How Gold Helped Iran Avoid Defeat by the U.S.
by Addison Wiggin.
Posted May 22, 2014.
*** begin quote ***
By July 2013, the U.S. Treasury had figured that out… and so began stepping up enforcement of a ban on gold sales to Iran — “a tacit recognition by the United States that gold is money,” Rickards adds dryly.
*** and ***
By late last year, Iran and the United States agreed to resume negotiations over Iran’s nuclear program. As part of that tentative agreement, President Obama removed the sanctions on gold purchases by Iran — one of the few ways he could ease Iranian sanctions without the say-so of Congress.
“For the time being,” Rickards concludes, “Iran had fought the United States to a standstill in its financial war, despite enormous disruption to the Iranian economy. The U.S.-Iranian financial war of 2012–13 illustrates how nations that could not stand up to the United States militarily could prove a tough match when the battlefield is financial or electronic.”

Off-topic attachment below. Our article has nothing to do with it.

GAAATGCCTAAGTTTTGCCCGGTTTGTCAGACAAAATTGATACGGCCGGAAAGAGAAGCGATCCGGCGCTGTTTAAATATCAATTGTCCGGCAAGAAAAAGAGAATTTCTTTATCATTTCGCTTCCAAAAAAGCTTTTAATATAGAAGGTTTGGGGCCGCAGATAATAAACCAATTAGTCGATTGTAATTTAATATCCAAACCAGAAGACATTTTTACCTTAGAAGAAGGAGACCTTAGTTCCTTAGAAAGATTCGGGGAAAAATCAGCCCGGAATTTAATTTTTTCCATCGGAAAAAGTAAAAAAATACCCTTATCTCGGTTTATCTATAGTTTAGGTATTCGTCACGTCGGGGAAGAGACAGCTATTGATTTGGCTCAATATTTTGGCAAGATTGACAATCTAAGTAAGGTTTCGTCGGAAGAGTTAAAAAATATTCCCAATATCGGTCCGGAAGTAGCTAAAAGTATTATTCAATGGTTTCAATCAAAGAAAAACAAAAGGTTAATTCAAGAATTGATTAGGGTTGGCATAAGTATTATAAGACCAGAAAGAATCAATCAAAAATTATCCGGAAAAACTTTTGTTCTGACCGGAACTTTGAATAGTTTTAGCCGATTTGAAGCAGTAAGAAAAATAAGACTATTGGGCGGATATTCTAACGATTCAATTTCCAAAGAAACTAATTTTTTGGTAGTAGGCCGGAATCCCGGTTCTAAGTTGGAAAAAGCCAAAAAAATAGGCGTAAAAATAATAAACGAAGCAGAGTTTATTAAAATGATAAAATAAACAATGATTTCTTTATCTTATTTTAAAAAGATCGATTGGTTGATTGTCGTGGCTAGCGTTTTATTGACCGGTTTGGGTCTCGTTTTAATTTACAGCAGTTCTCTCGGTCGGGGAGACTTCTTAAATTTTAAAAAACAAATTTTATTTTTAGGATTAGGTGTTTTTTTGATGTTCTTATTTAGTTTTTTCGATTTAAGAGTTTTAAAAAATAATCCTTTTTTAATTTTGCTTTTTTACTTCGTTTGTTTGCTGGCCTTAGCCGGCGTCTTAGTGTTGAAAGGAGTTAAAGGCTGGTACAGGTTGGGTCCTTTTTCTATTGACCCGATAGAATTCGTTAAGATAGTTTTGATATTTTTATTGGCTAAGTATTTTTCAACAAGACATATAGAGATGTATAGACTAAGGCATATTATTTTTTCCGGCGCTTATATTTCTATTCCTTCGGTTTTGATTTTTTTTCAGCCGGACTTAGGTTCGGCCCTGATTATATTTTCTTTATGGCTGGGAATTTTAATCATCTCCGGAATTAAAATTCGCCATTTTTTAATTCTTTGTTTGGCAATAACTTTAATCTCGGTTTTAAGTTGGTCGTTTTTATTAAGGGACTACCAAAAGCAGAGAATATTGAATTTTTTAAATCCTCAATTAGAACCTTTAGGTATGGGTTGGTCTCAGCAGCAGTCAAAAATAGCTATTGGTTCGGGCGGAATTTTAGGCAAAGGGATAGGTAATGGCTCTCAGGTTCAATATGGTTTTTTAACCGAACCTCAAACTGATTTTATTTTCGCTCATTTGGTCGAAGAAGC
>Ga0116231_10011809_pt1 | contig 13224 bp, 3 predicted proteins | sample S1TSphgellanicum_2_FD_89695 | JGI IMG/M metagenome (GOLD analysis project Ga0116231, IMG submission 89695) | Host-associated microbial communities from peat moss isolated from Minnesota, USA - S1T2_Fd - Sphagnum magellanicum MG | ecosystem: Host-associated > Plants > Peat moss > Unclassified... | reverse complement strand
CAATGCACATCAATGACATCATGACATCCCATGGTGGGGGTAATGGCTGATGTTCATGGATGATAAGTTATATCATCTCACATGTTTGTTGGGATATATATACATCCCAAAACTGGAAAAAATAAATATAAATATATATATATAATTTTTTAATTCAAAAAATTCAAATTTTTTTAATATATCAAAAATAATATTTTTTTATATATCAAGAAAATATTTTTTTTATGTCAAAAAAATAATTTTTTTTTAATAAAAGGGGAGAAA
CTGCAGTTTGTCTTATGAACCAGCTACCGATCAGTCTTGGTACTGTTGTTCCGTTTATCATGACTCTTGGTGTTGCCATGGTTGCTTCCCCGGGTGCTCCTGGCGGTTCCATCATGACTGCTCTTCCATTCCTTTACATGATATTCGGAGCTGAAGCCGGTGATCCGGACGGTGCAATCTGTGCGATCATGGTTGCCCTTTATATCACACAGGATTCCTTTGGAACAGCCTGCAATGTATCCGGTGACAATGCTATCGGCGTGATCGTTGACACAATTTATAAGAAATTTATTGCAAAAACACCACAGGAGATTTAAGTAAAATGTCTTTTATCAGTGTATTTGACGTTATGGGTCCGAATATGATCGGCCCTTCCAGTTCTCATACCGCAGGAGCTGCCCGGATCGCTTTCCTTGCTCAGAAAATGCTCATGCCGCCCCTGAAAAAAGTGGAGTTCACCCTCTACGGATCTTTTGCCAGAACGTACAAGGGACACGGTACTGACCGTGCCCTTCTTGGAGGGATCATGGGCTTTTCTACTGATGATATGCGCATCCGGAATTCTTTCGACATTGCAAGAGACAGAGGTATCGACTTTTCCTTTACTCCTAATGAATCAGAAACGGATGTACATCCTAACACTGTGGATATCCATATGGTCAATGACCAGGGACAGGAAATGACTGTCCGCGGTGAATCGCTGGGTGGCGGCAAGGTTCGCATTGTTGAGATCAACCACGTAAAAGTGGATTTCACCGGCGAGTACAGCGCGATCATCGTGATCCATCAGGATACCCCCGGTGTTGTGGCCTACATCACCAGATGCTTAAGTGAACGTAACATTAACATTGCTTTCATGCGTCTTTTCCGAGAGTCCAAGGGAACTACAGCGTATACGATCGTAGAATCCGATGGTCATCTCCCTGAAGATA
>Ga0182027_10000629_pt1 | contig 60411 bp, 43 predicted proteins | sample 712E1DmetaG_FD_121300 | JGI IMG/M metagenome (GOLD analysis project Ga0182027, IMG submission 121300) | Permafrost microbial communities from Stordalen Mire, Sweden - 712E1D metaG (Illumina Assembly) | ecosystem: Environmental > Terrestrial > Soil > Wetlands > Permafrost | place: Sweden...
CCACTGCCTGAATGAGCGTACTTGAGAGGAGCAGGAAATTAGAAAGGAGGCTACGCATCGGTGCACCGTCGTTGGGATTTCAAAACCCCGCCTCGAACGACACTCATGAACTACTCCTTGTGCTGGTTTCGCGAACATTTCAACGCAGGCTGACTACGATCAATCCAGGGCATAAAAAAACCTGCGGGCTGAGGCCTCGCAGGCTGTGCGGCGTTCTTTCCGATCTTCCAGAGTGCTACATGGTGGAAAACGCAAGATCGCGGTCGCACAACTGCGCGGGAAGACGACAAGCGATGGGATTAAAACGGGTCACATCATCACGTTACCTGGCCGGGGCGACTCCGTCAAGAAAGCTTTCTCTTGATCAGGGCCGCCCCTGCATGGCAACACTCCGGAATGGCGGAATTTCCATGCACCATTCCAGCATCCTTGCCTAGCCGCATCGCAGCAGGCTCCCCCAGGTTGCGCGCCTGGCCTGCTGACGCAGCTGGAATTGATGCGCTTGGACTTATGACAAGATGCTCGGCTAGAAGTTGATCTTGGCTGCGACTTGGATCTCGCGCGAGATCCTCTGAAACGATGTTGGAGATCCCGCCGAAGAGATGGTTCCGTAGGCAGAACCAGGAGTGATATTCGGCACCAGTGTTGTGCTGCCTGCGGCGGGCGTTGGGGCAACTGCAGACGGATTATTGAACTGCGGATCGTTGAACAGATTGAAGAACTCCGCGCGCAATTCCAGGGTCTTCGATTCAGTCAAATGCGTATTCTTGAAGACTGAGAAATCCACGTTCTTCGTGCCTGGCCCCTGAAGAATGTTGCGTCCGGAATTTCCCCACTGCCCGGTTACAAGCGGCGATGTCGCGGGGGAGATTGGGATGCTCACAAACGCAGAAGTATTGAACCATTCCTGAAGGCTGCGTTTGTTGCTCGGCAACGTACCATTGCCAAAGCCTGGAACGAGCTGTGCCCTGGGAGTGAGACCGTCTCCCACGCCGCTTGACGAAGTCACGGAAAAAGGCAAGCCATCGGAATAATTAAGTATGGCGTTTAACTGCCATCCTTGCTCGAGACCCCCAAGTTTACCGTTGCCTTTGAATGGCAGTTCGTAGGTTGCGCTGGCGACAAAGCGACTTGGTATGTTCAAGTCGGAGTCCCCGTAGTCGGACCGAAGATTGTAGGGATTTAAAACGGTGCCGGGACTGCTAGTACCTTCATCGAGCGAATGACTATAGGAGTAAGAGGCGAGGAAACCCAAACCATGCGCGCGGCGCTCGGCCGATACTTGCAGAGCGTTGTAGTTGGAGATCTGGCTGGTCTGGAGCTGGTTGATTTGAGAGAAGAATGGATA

“Iran,” Rickards writes, “also demonstrated how financial warfare and cyberwarfare could be combined in a hybrid asymmetric attack.”
*** and ***
Not so, says former Ambassador William Miller, who was stationed in Iran during the 1960s and is in contact with the current regime. “Sanctions only made them more defiant,” he tells the Los Angeles Times.
Want proof? Iran put the same offer on the table in 2003 — only to be spurned by the United States. Actually, it was a better offer from Washington’s perspective. Back then, Iran had only 164 nuclear centrifuges; by 2013, it had 19,000. That’s a heck of a lot more bargaining chips to hold once negotiations begin in earnest.
*** end quote ***
It’s well know that Sadam wanted to paid for “his” oil in gold just before the USA took over.
Now, Iran exposes that the dollar monopoly could be broken.
I’m sure this lesson will not go unnoticed around the world.
And China is buying gold by the “dump truck”.
No secret — “stuff” is better than Washington’s paper IOUs.
# – # – # – # – #